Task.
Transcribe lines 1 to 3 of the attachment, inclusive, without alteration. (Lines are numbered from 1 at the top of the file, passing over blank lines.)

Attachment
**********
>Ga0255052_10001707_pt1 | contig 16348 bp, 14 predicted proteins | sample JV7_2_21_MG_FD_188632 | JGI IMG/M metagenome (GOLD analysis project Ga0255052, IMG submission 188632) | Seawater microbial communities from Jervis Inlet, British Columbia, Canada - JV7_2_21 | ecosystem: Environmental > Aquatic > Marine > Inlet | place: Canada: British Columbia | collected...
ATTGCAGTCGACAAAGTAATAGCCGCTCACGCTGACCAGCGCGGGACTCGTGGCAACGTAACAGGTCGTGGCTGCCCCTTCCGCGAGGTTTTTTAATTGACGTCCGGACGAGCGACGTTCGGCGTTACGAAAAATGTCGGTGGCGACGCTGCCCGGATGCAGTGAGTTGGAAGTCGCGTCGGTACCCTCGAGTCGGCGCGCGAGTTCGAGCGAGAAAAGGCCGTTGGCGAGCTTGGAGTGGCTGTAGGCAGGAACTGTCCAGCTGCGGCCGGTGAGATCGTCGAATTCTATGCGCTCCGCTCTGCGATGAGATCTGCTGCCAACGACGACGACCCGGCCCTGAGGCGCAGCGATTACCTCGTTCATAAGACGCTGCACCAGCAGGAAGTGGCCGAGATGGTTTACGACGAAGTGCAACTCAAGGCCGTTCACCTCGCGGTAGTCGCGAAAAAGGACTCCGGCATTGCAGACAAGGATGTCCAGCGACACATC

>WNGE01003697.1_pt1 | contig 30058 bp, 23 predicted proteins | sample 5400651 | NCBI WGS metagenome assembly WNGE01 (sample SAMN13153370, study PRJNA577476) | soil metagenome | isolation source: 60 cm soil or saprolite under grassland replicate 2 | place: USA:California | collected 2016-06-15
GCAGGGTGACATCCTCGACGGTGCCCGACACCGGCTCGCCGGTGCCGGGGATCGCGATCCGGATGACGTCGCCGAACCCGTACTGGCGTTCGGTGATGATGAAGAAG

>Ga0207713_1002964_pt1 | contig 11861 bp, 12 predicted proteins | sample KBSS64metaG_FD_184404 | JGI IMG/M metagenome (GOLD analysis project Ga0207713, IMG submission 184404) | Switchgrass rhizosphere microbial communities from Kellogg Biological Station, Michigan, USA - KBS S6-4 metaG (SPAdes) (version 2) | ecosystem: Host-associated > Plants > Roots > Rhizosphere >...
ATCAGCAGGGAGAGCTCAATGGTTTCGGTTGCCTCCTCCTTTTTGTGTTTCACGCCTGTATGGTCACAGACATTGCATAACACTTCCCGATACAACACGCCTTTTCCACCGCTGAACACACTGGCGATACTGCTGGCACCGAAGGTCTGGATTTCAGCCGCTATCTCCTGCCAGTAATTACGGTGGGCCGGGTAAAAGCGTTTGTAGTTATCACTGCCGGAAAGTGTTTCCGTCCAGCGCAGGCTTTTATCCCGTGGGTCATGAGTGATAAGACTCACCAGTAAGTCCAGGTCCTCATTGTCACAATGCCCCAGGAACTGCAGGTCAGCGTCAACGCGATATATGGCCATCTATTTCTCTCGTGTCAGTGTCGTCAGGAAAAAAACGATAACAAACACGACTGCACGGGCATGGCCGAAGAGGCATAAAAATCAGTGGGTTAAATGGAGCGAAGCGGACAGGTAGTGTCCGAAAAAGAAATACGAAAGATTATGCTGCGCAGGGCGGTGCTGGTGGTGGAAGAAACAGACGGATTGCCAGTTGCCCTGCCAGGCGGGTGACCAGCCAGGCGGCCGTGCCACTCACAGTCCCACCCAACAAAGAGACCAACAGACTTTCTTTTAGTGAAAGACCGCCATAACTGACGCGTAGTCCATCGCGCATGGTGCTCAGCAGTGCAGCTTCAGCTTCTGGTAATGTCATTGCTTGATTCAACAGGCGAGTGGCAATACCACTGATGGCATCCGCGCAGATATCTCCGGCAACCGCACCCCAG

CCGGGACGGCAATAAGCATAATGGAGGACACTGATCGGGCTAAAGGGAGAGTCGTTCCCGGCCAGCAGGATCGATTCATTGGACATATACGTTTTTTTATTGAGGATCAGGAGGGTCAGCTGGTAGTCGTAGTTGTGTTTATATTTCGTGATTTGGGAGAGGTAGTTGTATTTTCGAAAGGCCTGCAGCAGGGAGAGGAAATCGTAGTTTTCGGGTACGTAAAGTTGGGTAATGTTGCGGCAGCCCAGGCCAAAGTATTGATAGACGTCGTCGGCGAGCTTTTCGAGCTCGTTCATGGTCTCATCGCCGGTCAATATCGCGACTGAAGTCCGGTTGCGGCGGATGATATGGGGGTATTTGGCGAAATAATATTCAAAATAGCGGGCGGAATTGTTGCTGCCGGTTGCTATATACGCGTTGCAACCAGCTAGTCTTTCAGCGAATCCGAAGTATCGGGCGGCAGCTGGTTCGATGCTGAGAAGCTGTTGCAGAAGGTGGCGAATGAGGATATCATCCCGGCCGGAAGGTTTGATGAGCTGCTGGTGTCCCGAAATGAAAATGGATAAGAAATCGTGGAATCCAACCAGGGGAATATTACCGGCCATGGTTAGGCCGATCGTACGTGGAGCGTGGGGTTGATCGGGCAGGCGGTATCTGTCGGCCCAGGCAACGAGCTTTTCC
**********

>Ga0255052_10001707_pt1 | contig 16348 bp, 14 predicted proteins | sample JV7_2_21_MG_FD_188632 | JGI IMG/M metagenome (GOLD analysis project Ga0255052, IMG submission 188632) | Seawater microbial communities from Jervis Inlet, British Columbia, Canada - JV7_2_21 | ecosystem: Environmental > Aquatic > Marine > Inlet | place: Canada: British Columbia | collected...
ATTGCAGTCGACAAAGTAATAGCCGCTCACGCTGACCAGCGCGGGACTCGTGGCAACGTAACAGGTCGTGGCTGCCCCTTCCGCGAGGTTTTTTAATTGACGTCCGGACGAGCGACGTTCGGCGTTACGAAAAATGTCGGTGGCGACGCTGCCCGGATGCAGTGAGTTGGAAGTCGCGTCGGTACCCTCGAGTCGGCGCGCGAGTTCGAGCGAGAAAAGGCCGTTGGCGAGCTTGGAGTGGCTGTAGGCAGGAACTGTCCAGCTGCGGCCGGTGAGATCGTCGAATTCTATGCGCTCCGCTCTGCGATGAGATCTGCTGCCAACGACGACGACCCGGCCCTGAGGCGCAGCGATTACCTCGTTCATAAGACGCTGCACCAGCAGGAAGTGGCCGAGATGGTTTACGACGAAGTGCAACTCAAGGCCGTTCACCTCGCGGTAGTCGCGAAAAAGGACTCCGGCATTGCAGACAAGGATGTCCAGCGACACATC

>WNGE01003697.1_pt1 | contig 30058 bp, 23 predicted proteins | sample 5400651 | NCBI WGS metagenome assembly WNGE01 (sample SAMN13153370, study PRJNA577476) | soil metagenome | isolation source: 60 cm soil or saprolite under grassland replicate 2 | place: USA:California | collected 2016-06-15